Tomato Tart with Herb Aioli
- 1/2 cup parsley
- 1/4-1/2 cup sorrel / wood sorrel / tarragon
- 1/4 cup mint
1/4 cup La Tourangelle Avocado Oil
1/2 cup La Tourangelle Grapeseed Oil
- 1 tbsp sherry vinegar
- 3 duck egg yolks (if you can't find these, use 3 large free range chicken egg yolks)
- 1 tbsp dijon mustard
- 1-2 cloves garlic, finely grated on a microplane
- Kosher salt, to taste
- 1 1/2 cups AP flour
- 1 cup whole wheat flour
- 2 sticks butter, cut into small cubes, freezer cold
- Scant tsp kosher salt
- 1/4 tsp freshly ground black pepper
- 1 free range egg
- 1/4-1/2 cup cold buttermilk
- 5-7 heirloom tomatoes, sliced 1/4-inch thick
For the summer herb aioli:
For the pastry:
For the tomato filling:
For the aioli:
Make the aioli at least 1 day in advance: in a blender, combine avocado oil, vinegar, herbs, garlic, and salt to taste, and blend until uniform. Add a single yolk and the mustard and blend on high speed to incorporate.
- Add the second yolk and another pinch of salt and blend, and with the motor running, in a bare drizzle add 1/2 the grape seed oil through the lid insert. The aioli will begin to thicken as it emulsifies.
- Add the last yolk, blend, and repeat: at a bare drizzle add the last half of the grape seed oil while blending, approximately 1 minute. You should see an impression left if you drag a spatula through the sauce. If aioli needs thickening, continue blending to emulsify the mixture. Taste and adjust seasoning as needed (blend again to incorporate), transfer to a jar and secure the lid, and refrigerate. The aioli will further thicken as it chills.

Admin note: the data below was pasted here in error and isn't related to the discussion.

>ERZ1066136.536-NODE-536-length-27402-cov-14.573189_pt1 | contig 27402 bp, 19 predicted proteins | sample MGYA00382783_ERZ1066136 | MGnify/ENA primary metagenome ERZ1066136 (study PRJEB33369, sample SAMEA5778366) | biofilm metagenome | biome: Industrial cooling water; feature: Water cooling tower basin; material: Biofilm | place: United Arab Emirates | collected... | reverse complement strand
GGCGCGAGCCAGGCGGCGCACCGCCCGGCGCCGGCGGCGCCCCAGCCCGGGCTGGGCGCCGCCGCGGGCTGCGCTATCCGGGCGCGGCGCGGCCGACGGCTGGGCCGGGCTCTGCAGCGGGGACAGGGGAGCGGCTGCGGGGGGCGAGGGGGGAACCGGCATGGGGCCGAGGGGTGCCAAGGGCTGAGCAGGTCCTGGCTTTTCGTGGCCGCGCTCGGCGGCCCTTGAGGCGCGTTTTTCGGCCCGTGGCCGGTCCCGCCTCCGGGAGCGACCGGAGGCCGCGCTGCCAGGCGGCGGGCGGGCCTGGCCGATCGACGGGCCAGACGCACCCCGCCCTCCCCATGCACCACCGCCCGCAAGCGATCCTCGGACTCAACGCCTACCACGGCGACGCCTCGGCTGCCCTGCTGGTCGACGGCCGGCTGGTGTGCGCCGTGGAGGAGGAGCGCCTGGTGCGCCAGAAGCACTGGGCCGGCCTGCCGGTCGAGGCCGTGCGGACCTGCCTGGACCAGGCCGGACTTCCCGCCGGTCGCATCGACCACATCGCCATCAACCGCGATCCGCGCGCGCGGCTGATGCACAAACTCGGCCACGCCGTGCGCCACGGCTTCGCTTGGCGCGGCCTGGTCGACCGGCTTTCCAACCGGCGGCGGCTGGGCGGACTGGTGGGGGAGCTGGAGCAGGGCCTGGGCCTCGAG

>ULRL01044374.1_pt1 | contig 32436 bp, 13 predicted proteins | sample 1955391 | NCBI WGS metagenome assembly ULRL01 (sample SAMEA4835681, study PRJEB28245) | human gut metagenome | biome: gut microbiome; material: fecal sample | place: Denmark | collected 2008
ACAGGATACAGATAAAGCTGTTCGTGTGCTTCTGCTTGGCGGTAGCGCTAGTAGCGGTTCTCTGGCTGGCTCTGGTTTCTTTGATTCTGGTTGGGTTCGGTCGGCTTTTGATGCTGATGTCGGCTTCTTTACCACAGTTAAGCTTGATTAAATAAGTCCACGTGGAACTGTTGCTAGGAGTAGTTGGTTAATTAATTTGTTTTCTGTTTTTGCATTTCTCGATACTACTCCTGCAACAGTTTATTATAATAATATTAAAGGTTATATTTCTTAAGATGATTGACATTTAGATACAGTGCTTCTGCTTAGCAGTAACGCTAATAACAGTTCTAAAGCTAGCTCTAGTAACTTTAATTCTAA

For the crust:
Pulse dry pastry ingredients in the bowl of a food processor to combine. Add butter and pulse in intervals until the mixture resembles a coarse meal with numerous pea-sized bits. Crack the egg and add it in, pulsing briefly to combine. Drizzle in the buttermilk with the machine running at 3 second intervals until the dough holds together. Be careful not to over-mix. To test: remove processor top and squeeze a clump of dough between your fingers. If it holds together it is ready. If not, add a little more buttermilk, pulsing as you do so.
- Empty dough out onto cellophane laid onto your work surface, into two equal piles. Work all the bits in one pile together into a cohesive ball, then flatten into a disk and wrap securely. Repeat with the second batch. Refrigerate for at least 20 minutes for the dough to mellow. This can be done up to 3 days in advance.
- Roll out pastry on a lightly floured work surface, making 1/4 turns as you roll, until dough is 1/8-inch thick.
- Drape pastry in a fluted tart pan with a removable base, gently lifting it at the edges to settle it flush to base of pan, leaving no air pockets. Gently press pastry flush into the fluted circumference and then roll pin along top of pan to trim excess dough. (Add the scraps to the second disk, and either use within 5 days or freeze, wrapping it in a layer of foil, then a resealable plastic bag, for up to 3 months.)
- Dock tart base and sides with a fork and chill at least 2 hours, up to overnight. Preheat oven to 425 degrees. Line the tart shell with parchment paper and fill with dry beans/rice or baking weights, making sure there are more lining the periphery than the center.
- Bake for 15 minutes or until tart edges turn golden. Remove baking weights and parchment and bake for a further 7-10 minutes, or until tart base is golden and opaque. Cool fully on a wire rack.
- Remove tart shell from its tin and transfer to a serving platter. Spoon aioli into tart, swirling the sauce flush to pastry edge. You may have some leftover.
- Shingling them in places, layer tomato slices to form a design to your liking. Add a final sprinkle of freshly ground pepper, scatter herb flowers on top, and serve at once.